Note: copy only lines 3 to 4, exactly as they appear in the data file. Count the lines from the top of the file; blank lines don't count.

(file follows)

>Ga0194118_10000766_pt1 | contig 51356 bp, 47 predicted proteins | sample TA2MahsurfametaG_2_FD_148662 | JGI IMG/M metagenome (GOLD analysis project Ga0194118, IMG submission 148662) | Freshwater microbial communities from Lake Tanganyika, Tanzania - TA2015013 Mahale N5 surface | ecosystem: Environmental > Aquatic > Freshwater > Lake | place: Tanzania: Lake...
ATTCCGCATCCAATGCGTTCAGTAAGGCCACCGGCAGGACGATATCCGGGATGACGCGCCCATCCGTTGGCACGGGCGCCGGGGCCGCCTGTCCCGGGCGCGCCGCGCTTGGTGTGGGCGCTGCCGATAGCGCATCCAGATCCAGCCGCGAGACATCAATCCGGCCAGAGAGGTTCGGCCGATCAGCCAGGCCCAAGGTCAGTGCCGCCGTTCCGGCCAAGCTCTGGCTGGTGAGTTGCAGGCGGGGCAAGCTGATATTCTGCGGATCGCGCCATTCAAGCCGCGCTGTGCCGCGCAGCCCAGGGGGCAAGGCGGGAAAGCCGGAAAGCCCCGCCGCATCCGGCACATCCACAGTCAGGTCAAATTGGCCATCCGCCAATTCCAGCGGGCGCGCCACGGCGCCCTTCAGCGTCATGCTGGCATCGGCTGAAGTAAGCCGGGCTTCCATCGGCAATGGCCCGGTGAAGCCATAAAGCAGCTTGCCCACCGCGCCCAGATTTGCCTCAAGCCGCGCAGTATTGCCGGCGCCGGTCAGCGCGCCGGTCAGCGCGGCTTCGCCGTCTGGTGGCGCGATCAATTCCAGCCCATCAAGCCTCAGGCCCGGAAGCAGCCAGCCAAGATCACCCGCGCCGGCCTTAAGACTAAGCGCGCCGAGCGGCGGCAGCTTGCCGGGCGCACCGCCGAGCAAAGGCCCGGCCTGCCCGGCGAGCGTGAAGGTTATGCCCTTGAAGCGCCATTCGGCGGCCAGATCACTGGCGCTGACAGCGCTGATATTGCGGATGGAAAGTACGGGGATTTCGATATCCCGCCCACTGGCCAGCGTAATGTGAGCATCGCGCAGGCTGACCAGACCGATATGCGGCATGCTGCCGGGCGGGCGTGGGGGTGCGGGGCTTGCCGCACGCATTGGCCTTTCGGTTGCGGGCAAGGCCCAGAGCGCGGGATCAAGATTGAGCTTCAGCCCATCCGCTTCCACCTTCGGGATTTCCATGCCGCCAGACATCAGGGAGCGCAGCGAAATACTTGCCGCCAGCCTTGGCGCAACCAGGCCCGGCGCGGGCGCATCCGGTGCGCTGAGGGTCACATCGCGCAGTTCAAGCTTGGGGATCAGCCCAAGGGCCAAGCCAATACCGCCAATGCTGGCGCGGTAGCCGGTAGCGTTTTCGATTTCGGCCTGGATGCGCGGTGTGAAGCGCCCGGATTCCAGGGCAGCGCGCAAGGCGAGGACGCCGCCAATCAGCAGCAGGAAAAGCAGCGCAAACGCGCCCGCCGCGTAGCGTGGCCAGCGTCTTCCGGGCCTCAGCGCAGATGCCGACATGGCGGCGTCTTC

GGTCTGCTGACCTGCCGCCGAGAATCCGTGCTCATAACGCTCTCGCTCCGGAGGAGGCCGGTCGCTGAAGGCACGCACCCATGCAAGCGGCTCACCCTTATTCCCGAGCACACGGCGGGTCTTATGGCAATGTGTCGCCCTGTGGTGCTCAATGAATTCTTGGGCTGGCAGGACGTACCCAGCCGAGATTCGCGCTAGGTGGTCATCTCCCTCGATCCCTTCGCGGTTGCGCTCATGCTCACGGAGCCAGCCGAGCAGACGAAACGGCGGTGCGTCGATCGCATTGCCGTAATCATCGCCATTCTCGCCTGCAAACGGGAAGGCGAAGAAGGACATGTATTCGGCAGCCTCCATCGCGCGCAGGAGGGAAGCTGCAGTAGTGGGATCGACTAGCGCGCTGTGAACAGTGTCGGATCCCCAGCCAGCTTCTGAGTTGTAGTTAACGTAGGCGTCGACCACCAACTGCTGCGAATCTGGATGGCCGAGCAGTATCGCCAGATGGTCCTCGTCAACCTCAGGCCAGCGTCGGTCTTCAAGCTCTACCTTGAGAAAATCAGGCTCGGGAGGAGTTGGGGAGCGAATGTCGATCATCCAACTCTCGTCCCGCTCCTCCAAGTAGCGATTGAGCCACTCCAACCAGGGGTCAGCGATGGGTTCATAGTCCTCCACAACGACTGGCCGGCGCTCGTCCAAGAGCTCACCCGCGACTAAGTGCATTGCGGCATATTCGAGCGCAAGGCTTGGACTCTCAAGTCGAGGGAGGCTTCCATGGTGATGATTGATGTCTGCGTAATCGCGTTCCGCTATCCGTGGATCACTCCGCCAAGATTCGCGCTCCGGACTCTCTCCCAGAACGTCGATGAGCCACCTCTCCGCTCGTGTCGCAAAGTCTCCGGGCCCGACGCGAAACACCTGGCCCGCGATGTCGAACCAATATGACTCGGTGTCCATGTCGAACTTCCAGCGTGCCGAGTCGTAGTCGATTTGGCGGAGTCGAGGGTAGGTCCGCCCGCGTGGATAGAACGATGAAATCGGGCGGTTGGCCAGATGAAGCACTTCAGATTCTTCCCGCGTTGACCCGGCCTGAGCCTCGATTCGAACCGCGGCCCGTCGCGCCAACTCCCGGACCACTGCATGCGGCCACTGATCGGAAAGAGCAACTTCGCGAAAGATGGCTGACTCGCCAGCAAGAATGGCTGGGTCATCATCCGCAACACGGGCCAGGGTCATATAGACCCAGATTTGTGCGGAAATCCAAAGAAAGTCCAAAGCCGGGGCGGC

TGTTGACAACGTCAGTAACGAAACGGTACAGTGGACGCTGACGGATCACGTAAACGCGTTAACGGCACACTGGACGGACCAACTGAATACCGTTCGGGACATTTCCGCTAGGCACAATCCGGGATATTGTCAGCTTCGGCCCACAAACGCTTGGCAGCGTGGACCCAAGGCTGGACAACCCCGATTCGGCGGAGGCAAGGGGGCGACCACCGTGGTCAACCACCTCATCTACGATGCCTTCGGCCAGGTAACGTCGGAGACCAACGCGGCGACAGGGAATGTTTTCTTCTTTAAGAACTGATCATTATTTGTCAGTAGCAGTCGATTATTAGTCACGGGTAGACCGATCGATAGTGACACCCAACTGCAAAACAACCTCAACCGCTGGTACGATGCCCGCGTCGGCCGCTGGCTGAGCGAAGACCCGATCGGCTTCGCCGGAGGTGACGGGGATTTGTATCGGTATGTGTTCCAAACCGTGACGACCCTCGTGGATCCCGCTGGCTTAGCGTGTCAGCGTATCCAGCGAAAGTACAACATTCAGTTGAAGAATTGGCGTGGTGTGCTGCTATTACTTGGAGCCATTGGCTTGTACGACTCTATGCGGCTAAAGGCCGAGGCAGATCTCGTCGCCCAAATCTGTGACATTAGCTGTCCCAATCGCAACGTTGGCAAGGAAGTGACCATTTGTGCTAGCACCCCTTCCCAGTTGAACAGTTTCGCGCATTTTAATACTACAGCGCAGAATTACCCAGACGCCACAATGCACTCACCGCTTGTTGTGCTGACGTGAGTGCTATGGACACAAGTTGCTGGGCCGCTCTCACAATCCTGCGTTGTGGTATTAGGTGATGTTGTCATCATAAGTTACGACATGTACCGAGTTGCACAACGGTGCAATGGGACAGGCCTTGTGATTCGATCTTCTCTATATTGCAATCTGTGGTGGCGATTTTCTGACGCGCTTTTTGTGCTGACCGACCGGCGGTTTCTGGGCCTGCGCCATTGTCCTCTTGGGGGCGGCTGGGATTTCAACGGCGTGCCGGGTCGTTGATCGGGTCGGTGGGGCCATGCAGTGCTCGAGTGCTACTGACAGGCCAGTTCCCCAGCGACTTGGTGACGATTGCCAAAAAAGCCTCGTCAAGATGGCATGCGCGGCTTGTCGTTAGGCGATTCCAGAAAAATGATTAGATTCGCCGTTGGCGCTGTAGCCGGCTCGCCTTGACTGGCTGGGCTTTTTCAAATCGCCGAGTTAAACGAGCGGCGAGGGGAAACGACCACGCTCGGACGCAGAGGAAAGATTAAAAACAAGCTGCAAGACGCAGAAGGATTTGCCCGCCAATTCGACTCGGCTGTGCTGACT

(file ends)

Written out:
GGTCTGCTGACCTGCCGCCGAGAATCCGTGCTCATAACGCTCTCGCTCCGGAGGAGGCCGGTCGCTGAAGGCACGCACCCATGCAAGCGGCTCACCCTTATTCCCGAGCACACGGCGGGTCTTATGGCAATGTGTCGCCCTGTGGTGCTCAATGAATTCTTGGGCTGGCAGGACGTACCCAGCCGAGATTCGCGCTAGGTGGTCATCTCCCTCGATCCCTTCGCGGTTGCGCTCATGCTCACGGAGCCAGCCGAGCAGACGAAACGGCGGTGCGTCGATCGCATTGCCGTAATCATCGCCATTCTCGCCTGCAAACGGGAAGGCGAAGAAGGACATGTATTCGGCAGCCTCCATCGCGCGCAGGAGGGAAGCTGCAGTAGTGGGATCGACTAGCGCGCTGTGAACAGTGTCGGATCCCCAGCCAGCTTCTGAGTTGTAGTTAACGTAGGCGTCGACCACCAACTGCTGCGAATCTGGATGGCCGAGCAGTATCGCCAGATGGTCCTCGTCAACCTCAGGCCAGCGTCGGTCTTCAAGCTCTACCTTGAGAAAATCAGGCTCGGGAGGAGTTGGGGAGCGAATGTCGATCATCCAACTCTCGTCCCGCTCCTCCAAGTAGCGATTGAGCCACTCCAACCAGGGGTCAGCGATGGGTTCATAGTCCTCCACAACGACTGGCCGGCGCTCGTCCAAGAGCTCACCCGCGACTAAGTGCATTGCGGCATATTCGAGCGCAAGGCTTGGACTCTCAAGTCGAGGGAGGCTTCCATGGTGATGATTGATGTCTGCGTAATCGCGTTCCGCTATCCGTGGATCACTCCGCCAAGATTCGCGCTCCGGACTCTCTCCCAGAACGTCGATGAGCCACCTCTCCGCTCGTGTCGCAAAGTCTCCGGGCCCGACGCGAAACACCTGGCCCGCGATGTCGAACCAATATGACTCGGTGTCCATGTCGAACTTCCAGCGTGCCGAGTCGTAGTCGATTTGGCGGAGTCGAGGGTAGGTCCGCCCGCGTGGATAGAACGATGAAATCGGGCGGTTGGCCAGATGAAGCACTTCAGATTCTTCCCGCGTTGACCCGGCCTGAGCCTCGATTCGAACCGCGGCCCGTCGCGCCAACTCCCGGACCACTGCATGCGGCCACTGATCGGAAAGAGCAACTTCGCGAAAGATGGCTGACTCGCCAGCAAGAATGGCTGGGTCATCATCCGCAACACGGGCCAGGGTCATATAGACCCAGATTTGTGCGGAAATCCAAAGAAAGTCCAAAGCCGGGGCGGC

TGTTGACAACGTCAGTAACGAAACGGTACAGTGGACGCTGACGGATCACGTAAACGCGTTAACGGCACACTGGACGGACCAACTGAATACCGTTCGGGACATTTCCGCTAGGCACAATCCGGGATATTGTCAGCTTCGGCCCACAAACGCTTGGCAGCGTGGACCCAAGGCTGGACAACCCCGATTCGGCGGAGGCAAGGGGGCGACCACCGTGGTCAACCACCTCATCTACGATGCCTTCGGCCAGGTAACGTCGGAGACCAACGCGGCGACAGGGAATGTTTTCTTCTTTAAGAACTGATCATTATTTGTCAGTAGCAGTCGATTATTAGTCACGGGTAGACCGATCGATAGTGACACCCAACTGCAAAACAACCTCAACCGCTGGTACGATGCCCGCGTCGGCCGCTGGCTGAGCGAAGACCCGATCGGCTTCGCCGGAGGTGACGGGGATTTGTATCGGTATGTGTTCCAAACCGTGACGACCCTCGTGGATCCCGCTGGCTTAGCGTGTCAGCGTATCCAGCGAAAGTACAACATTCAGTTGAAGAATTGGCGTGGTGTGCTGCTATTACTTGGAGCCATTGGCTTGTACGACTCTATGCGGCTAAAGGCCGAGGCAGATCTCGTCGCCCAAATCTGTGACATTAGCTGTCCCAATCGCAACGTTGGCAAGGAAGTGACCATTTGTGCTAGCACCCCTTCCCAGTTGAACAGTTTCGCGCATTTTAATACTACAGCGCAGAATTACCCAGACGCCACAATGCACTCACCGCTTGTTGTGCTGACGTGAGTGCTATGGACACAAGTTGCTGGGCCGCTCTCACAATCCTGCGTTGTGGTATTAGGTGATGTTGTCATCATAAGTTACGACATGTACCGAGTTGCACAACGGTGCAATGGGACAGGCCTTGTGATTCGATCTTCTCTATATTGCAATCTGTGGTGGCGATTTTCTGACGCGCTTTTTGTGCTGACCGACCGGCGGTTTCTGGGCCTGCGCCATTGTCCTCTTGGGGGCGGCTGGGATTTCAACGGCGTGCCGGGTCGTTGATCGGGTCGGTGGGGCCATGCAGTGCTCGAGTGCTACTGACAGGCCAGTTCCCCAGCGACTTGGTGACGATTGCCAAAAAAGCCTCGTCAAGATGGCATGCGCGGCTTGTCGTTAGGCGATTCCAGAAAAATGATTAGATTCGCCGTTGGCGCTGTAGCCGGCTCGCCTTGACTGGCTGGGCTTTTTCAAATCGCCGAGTTAAACGAGCGGCGAGGGGAAACGACCACGCTCGGACGCAGAGGAAAGATTAAAAACAAGCTGCAAGACGCAGAAGGATTTGCCCGCCAATTCGACTCGGCTGTGCTGACT